HYRUM — Cache County officials say they will not charge two men cited with flag abuse, but the incident has some questioning the validity of a decades-old Utah statute making it a misdemeanor to desecrate a flag.
Justin Jerez and a group of friends were asked by sheriff's deputies to leave town after writing the words "Children of Debt, Inheritors of War" on a United States flag, mounting it upside-down and carrying it along the Independence Day parade route.
"We didn't want to make people mad," Jerez said Friday. "We simply wanted to be there so people would see us."
Chief deputy Brad Slater said the Cache County Sheriff's Office received multiple calls from witnesses claiming the group of men were using vulgar language and making defamatory remarks and deputies responded to the area out of concern the situation would escalate.
"Our primary concern was to try and maintain the peace and keep people from fighting," Slater said.
Slater said the group was cooperative with law enforcement officials.
"They were argumentative at first but eventually agreed to leave," he said.
Jerez denies that he and his friends were being vulgar or disruptive. He said he did not recall any curse words being spoken but if so, they were most likely overheard from the group's private conversations.
"We weren't really yelling or protesting," Jerez said. "We took our flag and walked down the street and talked amongst ourselves."
Jerez said he was contacted after the incident and cited for desecrating the flag with the understanding that charges would follow. As of Friday afternoon, Jerez said he had not had further communication with law enforcement.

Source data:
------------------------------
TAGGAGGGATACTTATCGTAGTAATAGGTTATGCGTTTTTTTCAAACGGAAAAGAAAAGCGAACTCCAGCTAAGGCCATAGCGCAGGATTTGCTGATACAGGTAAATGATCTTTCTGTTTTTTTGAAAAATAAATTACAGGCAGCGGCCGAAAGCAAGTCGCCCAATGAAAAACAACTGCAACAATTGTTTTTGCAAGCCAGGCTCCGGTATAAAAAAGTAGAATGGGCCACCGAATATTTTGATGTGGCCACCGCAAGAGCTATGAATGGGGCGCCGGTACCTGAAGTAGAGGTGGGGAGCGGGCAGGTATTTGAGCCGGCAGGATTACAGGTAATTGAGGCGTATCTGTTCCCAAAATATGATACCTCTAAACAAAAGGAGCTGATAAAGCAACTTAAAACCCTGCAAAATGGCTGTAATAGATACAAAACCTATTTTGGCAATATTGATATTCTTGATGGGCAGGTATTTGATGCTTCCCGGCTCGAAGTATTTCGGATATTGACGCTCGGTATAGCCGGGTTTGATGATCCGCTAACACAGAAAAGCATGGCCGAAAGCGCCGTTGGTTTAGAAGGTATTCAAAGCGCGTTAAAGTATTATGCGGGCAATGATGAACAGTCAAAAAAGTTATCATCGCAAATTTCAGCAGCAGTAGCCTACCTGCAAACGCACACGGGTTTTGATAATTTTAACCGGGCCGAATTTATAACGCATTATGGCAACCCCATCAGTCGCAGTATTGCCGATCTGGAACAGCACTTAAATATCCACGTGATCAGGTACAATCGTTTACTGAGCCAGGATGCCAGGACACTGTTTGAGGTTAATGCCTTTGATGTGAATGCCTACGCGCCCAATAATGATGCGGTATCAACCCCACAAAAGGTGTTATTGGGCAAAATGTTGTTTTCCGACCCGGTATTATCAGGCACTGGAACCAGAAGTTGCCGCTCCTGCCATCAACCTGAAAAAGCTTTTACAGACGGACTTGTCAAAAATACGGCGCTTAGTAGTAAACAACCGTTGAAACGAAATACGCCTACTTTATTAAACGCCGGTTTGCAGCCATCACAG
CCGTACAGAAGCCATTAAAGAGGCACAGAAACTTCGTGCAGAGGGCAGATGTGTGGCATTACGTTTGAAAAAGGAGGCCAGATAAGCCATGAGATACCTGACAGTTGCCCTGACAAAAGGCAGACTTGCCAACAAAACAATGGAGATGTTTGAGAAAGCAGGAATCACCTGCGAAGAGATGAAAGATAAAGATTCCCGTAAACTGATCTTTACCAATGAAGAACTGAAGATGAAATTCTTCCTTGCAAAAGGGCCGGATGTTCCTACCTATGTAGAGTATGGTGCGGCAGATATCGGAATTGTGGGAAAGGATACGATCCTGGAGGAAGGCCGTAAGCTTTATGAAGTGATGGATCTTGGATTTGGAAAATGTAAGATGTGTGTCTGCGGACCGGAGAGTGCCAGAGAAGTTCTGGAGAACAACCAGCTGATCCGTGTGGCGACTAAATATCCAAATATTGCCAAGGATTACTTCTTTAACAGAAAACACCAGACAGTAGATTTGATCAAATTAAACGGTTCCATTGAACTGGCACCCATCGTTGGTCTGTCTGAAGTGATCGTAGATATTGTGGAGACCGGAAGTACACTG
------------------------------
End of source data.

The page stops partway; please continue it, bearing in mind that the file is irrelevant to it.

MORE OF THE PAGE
"If they are dropping the charges, that's news to me," Jerez said.
Slater said the case had been forwarded to the Cache County attorney, who deemed that criminal charges were not warranted.
Jerez said he was surprised by the citations. He said he is a political science student and believes he was within his First Amendment rights.
The Utah criminal code includes an "Abuse of Flag" statute, enacted in 1973, that makes it a class B misdemeanor to place an unauthorized inscription on a U.S. flag or knowingly cast contempt on a flag by mutilating, defacing, defiling, burning or trampling it in public.
Salt Lake City attorney Brian Barnard said that such a statute is unenforceable.
"The United States Supreme Court has held such statutes to be unconstitutional," Barnard said. "Although they remain on the books, they should not be enforced."
What often happens, Barnard said, is that statutes will be deemed unconstitutional on the federal level and will simply remain, antiquated, on the state books.
"It puts law enforcement in a bind because they find the statute on the books, they enforce it and then everybody's time is wasted," Barnard said.
Since Jerez and his friends were cited for desecrating the flag and not for disorderly conduct or disrupting the peace, Barnard said they were well within their rights.
"Although it's of questionable taste, people have the right to express themselves by marking on the American flag or Utah state flag and it's a First Amendment right to do that," Barnard said.
University of Utah law professor Emily Chang agreed, saying it would take considerably more extreme actions than using the flag as expression to be upheld as criminal.
"It's a classic Supreme Court case called Texas v. Johnson," Chang said. "If what the prosecutors are trying to punish is expression, (the defendants) are going to be OK."
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